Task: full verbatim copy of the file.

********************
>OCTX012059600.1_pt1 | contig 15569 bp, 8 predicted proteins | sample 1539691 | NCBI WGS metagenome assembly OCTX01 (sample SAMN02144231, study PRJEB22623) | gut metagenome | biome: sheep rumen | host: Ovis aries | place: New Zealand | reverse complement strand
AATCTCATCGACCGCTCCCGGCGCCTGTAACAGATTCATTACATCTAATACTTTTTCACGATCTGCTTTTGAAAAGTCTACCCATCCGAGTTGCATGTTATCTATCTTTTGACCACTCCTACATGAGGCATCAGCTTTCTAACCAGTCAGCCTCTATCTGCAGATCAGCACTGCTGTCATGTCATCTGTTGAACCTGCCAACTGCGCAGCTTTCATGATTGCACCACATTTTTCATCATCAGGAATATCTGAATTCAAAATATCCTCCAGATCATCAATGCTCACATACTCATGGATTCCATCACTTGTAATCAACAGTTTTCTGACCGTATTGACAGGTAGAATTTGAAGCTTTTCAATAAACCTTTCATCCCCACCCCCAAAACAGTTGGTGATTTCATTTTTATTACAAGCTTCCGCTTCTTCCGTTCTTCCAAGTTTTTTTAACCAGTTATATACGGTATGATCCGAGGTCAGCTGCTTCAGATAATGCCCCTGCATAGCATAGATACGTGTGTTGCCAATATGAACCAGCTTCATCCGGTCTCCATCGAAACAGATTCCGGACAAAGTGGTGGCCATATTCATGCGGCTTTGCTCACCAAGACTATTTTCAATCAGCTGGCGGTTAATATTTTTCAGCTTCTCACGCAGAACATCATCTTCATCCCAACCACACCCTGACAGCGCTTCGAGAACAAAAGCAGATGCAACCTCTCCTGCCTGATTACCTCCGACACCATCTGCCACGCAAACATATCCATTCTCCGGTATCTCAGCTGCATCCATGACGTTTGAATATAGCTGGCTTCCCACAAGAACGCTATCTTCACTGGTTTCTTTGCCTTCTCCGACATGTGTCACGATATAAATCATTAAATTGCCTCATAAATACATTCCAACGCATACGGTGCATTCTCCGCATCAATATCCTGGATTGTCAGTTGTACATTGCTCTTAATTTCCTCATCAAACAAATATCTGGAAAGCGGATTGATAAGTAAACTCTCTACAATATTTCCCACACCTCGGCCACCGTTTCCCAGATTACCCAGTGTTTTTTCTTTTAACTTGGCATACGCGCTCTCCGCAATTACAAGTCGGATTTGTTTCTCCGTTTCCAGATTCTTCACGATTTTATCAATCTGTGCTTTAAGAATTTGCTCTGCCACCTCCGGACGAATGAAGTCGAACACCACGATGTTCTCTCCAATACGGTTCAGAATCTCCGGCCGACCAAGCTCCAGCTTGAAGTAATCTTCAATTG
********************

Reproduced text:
>OCTX012059600.1_pt1 | contig 15569 bp, 8 predicted proteins | sample 1539691 | NCBI WGS metagenome assembly OCTX01 (sample SAMN02144231, study PRJEB22623) | gut metagenome | biome: sheep rumen | host: Ovis aries | place: New Zealand | reverse complement strand
AATCTCATCGACCGCTCCCGGCGCCTGTAACAGATTCATTACATCTAATACTTTTTCACGATCTGCTTTTGAAAAGTCTACCCATCCGAGTTGCATGTTATCTATCTTTTGACCACTCCTACATGAGGCATCAGCTTTCTAACCAGTCAGCCTCTATCTGCAGATCAGCACTGCTGTCATGTCATCTGTTGAACCTGCCAACTGCGCAGCTTTCATGATTGCACCACATTTTTCATCATCAGGAATATCTGAATTCAAAATATCCTCCAGATCATCAATGCTCACATACTCATGGATTCCATCACTTGTAATCAACAGTTTTCTGACCGTATTGACAGGTAGAATTTGAAGCTTTTCAATAAACCTTTCATCCCCACCCCCAAAACAGTTGGTGATTTCATTTTTATTACAAGCTTCCGCTTCTTCCGTTCTTCCAAGTTTTTTTAACCAGTTATATACGGTATGATCCGAGGTCAGCTGCTTCAGATAATGCCCCTGCATAGCATAGATACGTGTGTTGCCAATATGAACCAGCTTCATCCGGTCTCCATCGAAACAGATTCCGGACAAAGTGGTGGCCATATTCATGCGGCTTTGCTCACCAAGACTATTTTCAATCAGCTGGCGGTTAATATTTTTCAGCTTCTCACGCAGAACATCATCTTCATCCCAACCACACCCTGACAGCGCTTCGAGAACAAAAGCAGATGCAACCTCTCCTGCCTGATTACCTCCGACACCATCTGCCACGCAAACATATCCATTCTCCGGTATCTCAGCTGCATCCATGACGTTTGAATATAGCTGGCTTCCCACAAGAACGCTATCTTCACTGGTTTCTTTGCCTTCTCCGACATGTGTCACGATATAAATCATTAAATTGCCTCATAAATACATTCCAACGCATACGGTGCATTCTCCGCATCAATATCCTGGATTGTCAGTTGTACATTGCTCTTAATTTCCTCATCAAACAAATATCTGGAAAGCGGATTGATAAGTAAACTCTCTACAATATTTCCCACACCTCGGCCACCGTTTCCCAGATTACCCAGTGTTTTTTCTTTTAACTTGGCATACGCGCTCTCCGCAATTACAAGTCGGATTTGTTTCTCCGTTTCCAGATTCTTCACGATTTTATCAATCTGTGCTTTAAGAATTTGCTCTGCCACCTCCGGACGAATGAAGTCGAACACCACGATGTTCTCTCCAATACGGTTCAGAATCTCCGGCCGACCAAGCTCCAGCTTGAAGTAATCTTCAATTG